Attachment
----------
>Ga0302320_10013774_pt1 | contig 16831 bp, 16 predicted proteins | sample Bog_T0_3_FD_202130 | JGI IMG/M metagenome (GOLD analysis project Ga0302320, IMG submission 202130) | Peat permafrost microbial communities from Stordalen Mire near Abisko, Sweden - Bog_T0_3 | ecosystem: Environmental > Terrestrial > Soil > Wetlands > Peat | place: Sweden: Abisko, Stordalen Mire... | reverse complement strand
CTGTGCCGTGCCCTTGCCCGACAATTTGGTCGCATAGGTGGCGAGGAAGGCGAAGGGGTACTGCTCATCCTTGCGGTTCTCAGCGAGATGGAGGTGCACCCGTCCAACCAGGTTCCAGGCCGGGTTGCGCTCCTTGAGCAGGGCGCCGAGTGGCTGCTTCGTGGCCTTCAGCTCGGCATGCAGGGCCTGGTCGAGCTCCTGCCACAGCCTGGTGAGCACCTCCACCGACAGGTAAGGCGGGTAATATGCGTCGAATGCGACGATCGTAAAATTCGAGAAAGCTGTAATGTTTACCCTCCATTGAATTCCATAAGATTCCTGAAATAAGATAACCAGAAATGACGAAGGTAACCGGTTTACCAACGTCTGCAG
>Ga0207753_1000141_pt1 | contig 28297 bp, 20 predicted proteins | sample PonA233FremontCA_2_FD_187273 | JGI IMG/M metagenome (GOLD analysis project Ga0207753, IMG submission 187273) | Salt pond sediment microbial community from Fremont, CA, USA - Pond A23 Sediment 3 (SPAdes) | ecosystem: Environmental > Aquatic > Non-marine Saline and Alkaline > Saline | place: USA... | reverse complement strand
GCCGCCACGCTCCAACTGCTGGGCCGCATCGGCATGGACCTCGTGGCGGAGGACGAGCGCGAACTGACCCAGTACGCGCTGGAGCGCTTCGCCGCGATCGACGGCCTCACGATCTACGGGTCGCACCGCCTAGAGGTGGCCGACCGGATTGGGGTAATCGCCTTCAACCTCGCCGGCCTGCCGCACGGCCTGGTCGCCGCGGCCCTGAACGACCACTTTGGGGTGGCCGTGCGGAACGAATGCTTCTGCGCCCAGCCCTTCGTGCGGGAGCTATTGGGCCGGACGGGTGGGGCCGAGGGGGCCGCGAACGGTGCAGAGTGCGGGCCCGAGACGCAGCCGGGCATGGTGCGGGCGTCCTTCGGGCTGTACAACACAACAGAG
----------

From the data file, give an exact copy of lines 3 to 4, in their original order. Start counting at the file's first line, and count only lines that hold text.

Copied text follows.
>Ga0207753_1000141_pt1 | contig 28297 bp, 20 predicted proteins | sample PonA233FremontCA_2_FD_187273 | JGI IMG/M metagenome (GOLD analysis project Ga0207753, IMG submission 187273) | Salt pond sediment microbial community from Fremont, CA, USA - Pond A23 Sediment 3 (SPAdes) | ecosystem: Environmental > Aquatic > Non-marine Saline and Alkaline > Saline | place: USA... | reverse complement strand
GCCGCCACGCTCCAACTGCTGGGCCGCATCGGCATGGACCTCGTGGCGGAGGACGAGCGCGAACTGACCCAGTACGCGCTGGAGCGCTTCGCCGCGATCGACGGCCTCACGATCTACGGGTCGCACCGCCTAGAGGTGGCCGACCGGATTGGGGTAATCGCCTTCAACCTCGCCGGCCTGCCGCACGGCCTGGTCGCCGCGGCCCTGAACGACCACTTTGGGGTGGCCGTGCGGAACGAATGCTTCTGCGCCCAGCCCTTCGTGCGGGAGCTATTGGGCCGGACGGGTGGGGCCGAGGGGGCCGCGAACGGTGCAGAGTGCGGGCCCGAGACGCAGCCGGGCATGGTGCGGGCGTCCTTCGGGCTGTACAACACAACAGAG